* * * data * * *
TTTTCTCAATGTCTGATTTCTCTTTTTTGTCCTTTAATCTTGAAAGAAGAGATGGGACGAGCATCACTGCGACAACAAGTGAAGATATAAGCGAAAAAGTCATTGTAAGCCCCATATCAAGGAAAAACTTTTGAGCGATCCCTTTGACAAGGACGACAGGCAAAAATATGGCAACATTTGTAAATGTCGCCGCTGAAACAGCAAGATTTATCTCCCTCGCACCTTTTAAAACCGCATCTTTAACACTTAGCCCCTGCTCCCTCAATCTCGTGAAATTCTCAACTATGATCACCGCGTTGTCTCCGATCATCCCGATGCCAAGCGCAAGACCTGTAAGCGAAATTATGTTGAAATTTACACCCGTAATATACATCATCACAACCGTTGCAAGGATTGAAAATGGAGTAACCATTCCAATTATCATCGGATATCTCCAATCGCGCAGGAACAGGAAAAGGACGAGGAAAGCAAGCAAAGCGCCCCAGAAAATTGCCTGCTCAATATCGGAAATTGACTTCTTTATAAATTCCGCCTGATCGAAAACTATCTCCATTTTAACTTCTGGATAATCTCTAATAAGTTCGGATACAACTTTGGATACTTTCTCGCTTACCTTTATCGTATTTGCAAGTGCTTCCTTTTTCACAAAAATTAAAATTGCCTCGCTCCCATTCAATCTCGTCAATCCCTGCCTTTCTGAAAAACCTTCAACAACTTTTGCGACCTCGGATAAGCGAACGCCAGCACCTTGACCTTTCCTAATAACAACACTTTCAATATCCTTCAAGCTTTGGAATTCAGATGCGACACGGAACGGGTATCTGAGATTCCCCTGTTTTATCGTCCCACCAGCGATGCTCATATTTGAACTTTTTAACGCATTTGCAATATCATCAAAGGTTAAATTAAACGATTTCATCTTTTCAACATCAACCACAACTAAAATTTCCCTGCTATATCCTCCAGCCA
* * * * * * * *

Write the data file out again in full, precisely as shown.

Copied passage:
TTTTCTCAATGTCTGATTTCTCTTTTTTGTCCTTTAATCTTGAAAGAAGAGATGGGACGAGCATCACTGCGACAACAAGTGAAGATATAAGCGAAAAAGTCATTGTAAGCCCCATATCAAGGAAAAACTTTTGAGCGATCCCTTTGACAAGGACGACAGGCAAAAATATGGCAACATTTGTAAATGTCGCCGCTGAAACAGCAAGATTTATCTCCCTCGCACCTTTTAAAACCGCATCTTTAACACTTAGCCCCTGCTCCCTCAATCTCGTGAAATTCTCAACTATGATCACCGCGTTGTCTCCGATCATCCCGATGCCAAGCGCAAGACCTGTAAGCGAAATTATGTTGAAATTTACACCCGTAATATACATCATCACAACCGTTGCAAGGATTGAAAATGGAGTAACCATTCCAATTATCATCGGATATCTCCAATCGCGCAGGAACAGGAAAAGGACGAGGAAAGCAAGCAAAGCGCCCCAGAAAATTGCCTGCTCAATATCGGAAATTGACTTCTTTATAAATTCCGCCTGATCGAAAACTATCTCCATTTTAACTTCTGGATAATCTCTAATAAGTTCGGATACAACTTTGGATACTTTCTCGCTTACCTTTATCGTATTTGCAAGTGCTTCCTTTTTCACAAAAATTAAAATTGCCTCGCTCCCATTCAATCTCGTCAATCCCTGCCTTTCTGAAAAACCTTCAACAACTTTTGCGACCTCGGATAAGCGAACGCCAGCACCTTGACCTTTCCTAATAACAACACTTTCAATATCCTTCAAGCTTTGGAATTCAGATGCGACACGGAACGGGTATCTGAGATTCCCCTGTTTTATCGTCCCACCAGCGATGCTCATATTTGAACTTTTTAACGCATTTGCAATATCATCAAAGGTTAAATTAAACGATTTCATCTTTTCAACATCAACCACAACTAAAATTTCCCTGCTATATCCTCCAGCCA